4. What Path Forward for Libya? | Thursday, October 5 | 1:30 – 4:30 pm | Middle East Institute (held at the National Press Club) | Register Here | Libya occupies a sensitive position for the security of Arab and European neighbors, including many U.S. allies, and in managing the region’s destabilizing migration flows. The country’s fractious politics and armed insurgencies are depriving Libyans of security, basic services, and economic stability, and leave the country vulnerable to jihadi terrorism. The United Nations has proposed a roadmap for rethinking the embattled government of national accord and binding Libya’s rival parliaments and militia commander Khalifa Haftar into the negotiation of a consensus path forward. The Middle East Institute (MEI) is pleased to present a two-panel symposium that will examine opportunities for the United States and the international community to advance Libya’s security and mobilize to meet the humanitarian challenges. The first panel, titled “How Can the International Community Promote Libya’s Stability and Security” features H.E. Wafa Bugaighis of the Embassy of Libya to the United States, Nigel Lea of GardaWorld Federal Services, Inc., Jason Pack of the US-Libya Business Association, Frederic Wehrey of the Carnegie Endowment for International Peace, and will be moderated by Jonathan Winer of the Middle East Institute. The second panel, titled “ Improving Humanitarian Relief and Advancing Development” will include Tamim Baiou, a development & international relations advisor, Maria do Valle Ribeiro, United Nations deputy special representative, humanitarian & development coordinator in Libya, Jean-Louis Romanet Perroux  of the  EU Delegation to Libya, Hasan Tuluy of the World Bank, and will be moderated by James Bays of Al Jazeera English.
  5. Sixteen Years and Counting in Afghanistan: What’s Next for America’s Longest War? | Thursday, October 5 | 10:30 am – 12:00 pm | Woodrow Wilson Center | Register Here | October marks 16 years since a U.S.-led troop mission entered Afghanistan to eliminate sanctuaries for al-Qaeda and to remove its Taliban hosts from power. Those initial goals were achieved fairly quickly, and yet more than a decade and a half later, American soldiers are still in Afghanistan fighting a seemingly unending war. This event will address how we got to where we are today; what the best and worst policies would be moving forward; whether U.S. President Donald Trump’s new Afghanistan strategy can turn the tide of such a long and complicated war, and what the regional ramifications of this strategy could be — particularly in terms of implications for India and Pakistan. Panelists include Hamdullah Mohib, Ambassador of Afghanistan to the United States, Christopher Kolenda of the Center for a New American Security, Luke Coffey of the Heritage Foundation, and Shamila Chaudhary of Johns Hopkins SAIS. The event will be moderated by Abraham Denmark of the Wilson Center.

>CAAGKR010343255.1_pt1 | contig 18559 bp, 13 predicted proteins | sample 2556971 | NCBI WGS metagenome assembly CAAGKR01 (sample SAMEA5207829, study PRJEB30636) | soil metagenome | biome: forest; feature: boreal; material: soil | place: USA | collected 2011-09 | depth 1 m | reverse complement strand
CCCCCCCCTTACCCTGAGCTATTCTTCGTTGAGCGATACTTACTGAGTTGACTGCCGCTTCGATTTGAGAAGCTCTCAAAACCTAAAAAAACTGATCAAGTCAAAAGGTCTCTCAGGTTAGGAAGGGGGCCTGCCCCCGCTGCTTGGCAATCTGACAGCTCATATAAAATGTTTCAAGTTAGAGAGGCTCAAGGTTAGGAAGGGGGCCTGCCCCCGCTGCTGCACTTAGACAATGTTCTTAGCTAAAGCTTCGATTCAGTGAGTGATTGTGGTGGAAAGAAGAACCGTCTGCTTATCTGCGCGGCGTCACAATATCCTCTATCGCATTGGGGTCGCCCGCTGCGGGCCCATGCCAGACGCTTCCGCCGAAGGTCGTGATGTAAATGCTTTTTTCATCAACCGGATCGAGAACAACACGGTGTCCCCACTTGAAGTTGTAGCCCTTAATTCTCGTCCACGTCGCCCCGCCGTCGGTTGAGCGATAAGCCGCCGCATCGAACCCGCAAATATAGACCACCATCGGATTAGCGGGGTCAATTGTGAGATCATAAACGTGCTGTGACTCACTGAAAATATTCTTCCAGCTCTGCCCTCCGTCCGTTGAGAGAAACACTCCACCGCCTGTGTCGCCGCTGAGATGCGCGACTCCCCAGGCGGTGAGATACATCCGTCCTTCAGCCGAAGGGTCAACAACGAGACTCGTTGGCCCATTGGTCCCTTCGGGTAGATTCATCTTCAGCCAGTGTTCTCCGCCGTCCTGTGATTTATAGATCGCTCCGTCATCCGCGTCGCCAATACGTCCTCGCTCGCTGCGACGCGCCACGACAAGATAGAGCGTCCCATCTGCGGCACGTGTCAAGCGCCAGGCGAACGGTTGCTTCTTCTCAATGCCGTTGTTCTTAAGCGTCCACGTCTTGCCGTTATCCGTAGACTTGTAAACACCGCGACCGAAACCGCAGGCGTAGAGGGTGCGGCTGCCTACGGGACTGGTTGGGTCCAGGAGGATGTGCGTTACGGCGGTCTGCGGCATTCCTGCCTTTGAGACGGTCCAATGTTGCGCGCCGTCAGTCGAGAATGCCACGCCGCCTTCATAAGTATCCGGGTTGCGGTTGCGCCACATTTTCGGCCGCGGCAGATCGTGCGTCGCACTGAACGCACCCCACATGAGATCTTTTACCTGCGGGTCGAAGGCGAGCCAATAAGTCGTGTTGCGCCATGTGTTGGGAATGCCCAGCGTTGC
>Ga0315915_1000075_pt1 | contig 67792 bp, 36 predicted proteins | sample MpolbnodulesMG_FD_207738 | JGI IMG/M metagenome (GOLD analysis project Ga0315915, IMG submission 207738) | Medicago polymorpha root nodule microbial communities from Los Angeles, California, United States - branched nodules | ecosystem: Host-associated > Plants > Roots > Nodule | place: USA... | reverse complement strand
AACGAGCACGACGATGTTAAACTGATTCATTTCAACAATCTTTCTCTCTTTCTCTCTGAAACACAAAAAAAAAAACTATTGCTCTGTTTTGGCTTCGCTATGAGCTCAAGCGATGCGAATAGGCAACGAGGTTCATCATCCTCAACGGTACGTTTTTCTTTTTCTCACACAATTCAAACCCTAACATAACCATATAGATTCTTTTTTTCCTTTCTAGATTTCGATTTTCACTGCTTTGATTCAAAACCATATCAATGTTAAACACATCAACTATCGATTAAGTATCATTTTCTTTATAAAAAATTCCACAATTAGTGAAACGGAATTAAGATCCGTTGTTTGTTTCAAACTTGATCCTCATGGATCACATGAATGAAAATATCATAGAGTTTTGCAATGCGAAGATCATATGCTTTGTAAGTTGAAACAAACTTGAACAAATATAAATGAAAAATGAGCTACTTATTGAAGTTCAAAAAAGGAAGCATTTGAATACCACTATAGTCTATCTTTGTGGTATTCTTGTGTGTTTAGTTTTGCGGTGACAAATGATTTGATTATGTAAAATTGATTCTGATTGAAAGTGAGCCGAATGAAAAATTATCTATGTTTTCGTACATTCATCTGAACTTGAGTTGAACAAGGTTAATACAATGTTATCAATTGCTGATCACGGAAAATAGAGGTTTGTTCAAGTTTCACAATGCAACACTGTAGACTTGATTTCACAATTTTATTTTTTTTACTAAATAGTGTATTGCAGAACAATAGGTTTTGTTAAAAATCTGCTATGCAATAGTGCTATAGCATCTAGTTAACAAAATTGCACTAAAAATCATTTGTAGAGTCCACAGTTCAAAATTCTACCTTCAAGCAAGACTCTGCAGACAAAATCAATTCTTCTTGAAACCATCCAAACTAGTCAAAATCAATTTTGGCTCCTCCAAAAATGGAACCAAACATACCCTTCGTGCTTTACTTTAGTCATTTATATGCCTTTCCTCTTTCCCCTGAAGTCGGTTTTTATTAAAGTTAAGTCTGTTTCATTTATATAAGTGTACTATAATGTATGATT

6. Middle East Crises and Conflicts – The Way Ahead | Thursday, October 5 | 1:00 – 2:30 pm | Brookings Institution | Register Here | With ISIS potentially nearing battlefield defeat, and the six-year civil war in Syria at least temporarily easing, it may be tempting to assume concerns in the Middle East are waning. In reality, both Iraq and Syria still have serious challenges ahead—among them, managing the huge displacements of populations. Elsewhere, conflicts persist. Libya has struggled in the years after Gadhafi, and while internal conflict may have diminished somewhat there lately, competing leaders and groups still struggle over power. Saudi Arabia is enjoying generally good relations with the Trump administration, but remains bogged down in a bloody conflict in Yemen that has contributed to some of the planet’s worst food and health tragedies. On October 5, the Foreign Policy program at Brookings will host an event examining the crises across the Middle East and North Africa. Panelists include Brookings experts John Allen, Daniel Byman, Mara Karlin, and Federica Saini Fasanotti. Michael O’Hanlon, Brookings senior fellow, will moderate the discussion.